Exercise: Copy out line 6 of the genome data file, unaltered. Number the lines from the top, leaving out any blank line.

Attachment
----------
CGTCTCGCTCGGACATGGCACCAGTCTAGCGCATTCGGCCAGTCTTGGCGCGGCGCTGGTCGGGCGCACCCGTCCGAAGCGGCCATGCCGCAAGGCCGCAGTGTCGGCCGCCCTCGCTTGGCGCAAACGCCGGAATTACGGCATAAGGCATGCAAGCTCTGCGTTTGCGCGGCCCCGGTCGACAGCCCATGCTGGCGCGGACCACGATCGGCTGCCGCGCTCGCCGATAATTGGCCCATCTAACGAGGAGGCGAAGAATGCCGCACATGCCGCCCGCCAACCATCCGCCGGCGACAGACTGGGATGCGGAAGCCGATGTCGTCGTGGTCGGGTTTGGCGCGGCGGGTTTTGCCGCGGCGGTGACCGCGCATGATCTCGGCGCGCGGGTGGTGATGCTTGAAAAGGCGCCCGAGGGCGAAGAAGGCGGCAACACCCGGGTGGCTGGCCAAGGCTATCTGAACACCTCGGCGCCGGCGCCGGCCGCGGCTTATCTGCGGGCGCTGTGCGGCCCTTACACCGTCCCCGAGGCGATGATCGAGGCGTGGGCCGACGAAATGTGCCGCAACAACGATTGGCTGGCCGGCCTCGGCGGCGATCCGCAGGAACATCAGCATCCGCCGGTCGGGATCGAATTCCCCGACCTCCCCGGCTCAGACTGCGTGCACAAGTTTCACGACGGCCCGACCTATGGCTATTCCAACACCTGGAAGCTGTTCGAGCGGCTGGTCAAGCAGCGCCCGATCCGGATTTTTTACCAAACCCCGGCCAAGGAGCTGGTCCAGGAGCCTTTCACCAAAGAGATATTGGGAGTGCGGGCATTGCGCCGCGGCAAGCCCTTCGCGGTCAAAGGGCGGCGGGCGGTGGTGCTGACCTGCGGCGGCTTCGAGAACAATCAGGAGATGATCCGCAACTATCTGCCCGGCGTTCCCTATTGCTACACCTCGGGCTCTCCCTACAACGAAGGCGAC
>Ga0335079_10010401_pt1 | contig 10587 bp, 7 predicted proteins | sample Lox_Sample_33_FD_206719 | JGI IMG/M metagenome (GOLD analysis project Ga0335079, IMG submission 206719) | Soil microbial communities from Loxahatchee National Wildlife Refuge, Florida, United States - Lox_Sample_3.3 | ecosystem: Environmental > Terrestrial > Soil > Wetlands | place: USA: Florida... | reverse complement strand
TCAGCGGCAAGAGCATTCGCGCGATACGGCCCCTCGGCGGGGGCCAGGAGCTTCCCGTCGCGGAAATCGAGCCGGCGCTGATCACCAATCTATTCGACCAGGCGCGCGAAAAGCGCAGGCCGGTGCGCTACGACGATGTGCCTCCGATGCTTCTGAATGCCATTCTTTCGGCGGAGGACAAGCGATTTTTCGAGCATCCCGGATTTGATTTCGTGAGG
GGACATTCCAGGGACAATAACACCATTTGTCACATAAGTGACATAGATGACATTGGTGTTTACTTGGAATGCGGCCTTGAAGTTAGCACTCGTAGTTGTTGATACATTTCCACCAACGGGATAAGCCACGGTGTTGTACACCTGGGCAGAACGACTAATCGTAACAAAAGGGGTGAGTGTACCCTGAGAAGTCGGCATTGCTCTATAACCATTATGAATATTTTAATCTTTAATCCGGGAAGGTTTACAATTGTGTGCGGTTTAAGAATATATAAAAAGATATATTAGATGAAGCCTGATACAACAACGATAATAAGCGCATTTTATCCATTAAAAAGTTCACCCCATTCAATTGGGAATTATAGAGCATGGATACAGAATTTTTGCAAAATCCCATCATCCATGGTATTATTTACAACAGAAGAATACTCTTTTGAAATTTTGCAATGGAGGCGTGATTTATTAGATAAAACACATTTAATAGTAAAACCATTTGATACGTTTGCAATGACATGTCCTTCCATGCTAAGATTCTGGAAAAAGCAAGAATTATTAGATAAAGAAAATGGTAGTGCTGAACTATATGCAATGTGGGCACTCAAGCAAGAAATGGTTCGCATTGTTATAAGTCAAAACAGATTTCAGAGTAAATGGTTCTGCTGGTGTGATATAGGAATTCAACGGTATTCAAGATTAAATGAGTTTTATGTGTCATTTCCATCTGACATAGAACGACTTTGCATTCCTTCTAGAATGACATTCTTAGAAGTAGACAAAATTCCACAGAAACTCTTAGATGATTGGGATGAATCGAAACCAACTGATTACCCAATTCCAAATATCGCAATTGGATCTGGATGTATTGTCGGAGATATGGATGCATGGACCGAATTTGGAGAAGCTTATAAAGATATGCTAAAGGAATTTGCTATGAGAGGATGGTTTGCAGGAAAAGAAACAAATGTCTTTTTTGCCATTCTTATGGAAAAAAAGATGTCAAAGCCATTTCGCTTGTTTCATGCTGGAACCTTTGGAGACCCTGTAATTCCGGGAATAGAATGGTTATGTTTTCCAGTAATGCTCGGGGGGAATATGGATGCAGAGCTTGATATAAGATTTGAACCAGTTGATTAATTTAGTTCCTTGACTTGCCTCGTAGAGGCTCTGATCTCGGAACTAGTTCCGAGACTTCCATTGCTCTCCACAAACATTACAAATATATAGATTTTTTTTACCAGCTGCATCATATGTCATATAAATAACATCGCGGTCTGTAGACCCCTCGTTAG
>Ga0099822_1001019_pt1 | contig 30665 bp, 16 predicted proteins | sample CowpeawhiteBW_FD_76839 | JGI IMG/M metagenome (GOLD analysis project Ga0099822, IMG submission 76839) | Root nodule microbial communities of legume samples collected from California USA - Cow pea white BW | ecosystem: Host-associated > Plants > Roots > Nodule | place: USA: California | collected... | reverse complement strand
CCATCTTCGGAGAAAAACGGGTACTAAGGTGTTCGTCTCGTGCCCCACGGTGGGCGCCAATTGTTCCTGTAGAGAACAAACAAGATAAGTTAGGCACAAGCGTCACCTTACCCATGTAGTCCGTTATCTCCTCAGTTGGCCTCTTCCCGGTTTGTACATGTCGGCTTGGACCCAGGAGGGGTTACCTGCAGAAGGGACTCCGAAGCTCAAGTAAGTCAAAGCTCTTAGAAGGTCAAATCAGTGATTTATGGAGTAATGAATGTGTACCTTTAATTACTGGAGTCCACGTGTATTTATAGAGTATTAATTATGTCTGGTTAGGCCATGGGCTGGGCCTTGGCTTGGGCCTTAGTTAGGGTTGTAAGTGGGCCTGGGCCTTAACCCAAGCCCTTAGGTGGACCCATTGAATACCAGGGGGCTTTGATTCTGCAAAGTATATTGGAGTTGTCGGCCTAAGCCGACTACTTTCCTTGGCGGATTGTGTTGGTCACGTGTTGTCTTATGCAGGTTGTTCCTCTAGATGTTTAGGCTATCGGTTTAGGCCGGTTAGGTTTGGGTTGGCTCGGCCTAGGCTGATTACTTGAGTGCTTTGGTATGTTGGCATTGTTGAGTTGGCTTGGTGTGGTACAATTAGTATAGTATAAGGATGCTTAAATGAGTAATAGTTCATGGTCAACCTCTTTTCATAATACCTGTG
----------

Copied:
CCATCTTCGGAGAAAAACGGGTACTAAGGTGTTCGTCTCGTGCCCCACGGTGGGCGCCAATTGTTCCTGTAGAGAACAAACAAGATAAGTTAGGCACAAGCGTCACCTTACCCATGTAGTCCGTTATCTCCTCAGTTGGCCTCTTCCCGGTTTGTACATGTCGGCTTGGACCCAGGAGGGGTTACCTGCAGAAGGGACTCCGAAGCTCAAGTAAGTCAAAGCTCTTAGAAGGTCAAATCAGTGATTTATGGAGTAATGAATGTGTACCTTTAATTACTGGAGTCCACGTGTATTTATAGAGTATTAATTATGTCTGGTTAGGCCATGGGCTGGGCCTTGGCTTGGGCCTTAGTTAGGGTTGTAAGTGGGCCTGGGCCTTAACCCAAGCCCTTAGGTGGACCCATTGAATACCAGGGGGCTTTGATTCTGCAAAGTATATTGGAGTTGTCGGCCTAAGCCGACTACTTTCCTTGGCGGATTGTGTTGGTCACGTGTTGTCTTATGCAGGTTGTTCCTCTAGATGTTTAGGCTATCGGTTTAGGCCGGTTAGGTTTGGGTTGGCTCGGCCTAGGCTGATTACTTGAGTGCTTTGGTATGTTGGCATTGTTGAGTTGGCTTGGTGTGGTACAATTAGTATAGTATAAGGATGCTTAAATGAGTAATAGTTCATGGTCAACCTCTTTTCATAATACCTGTG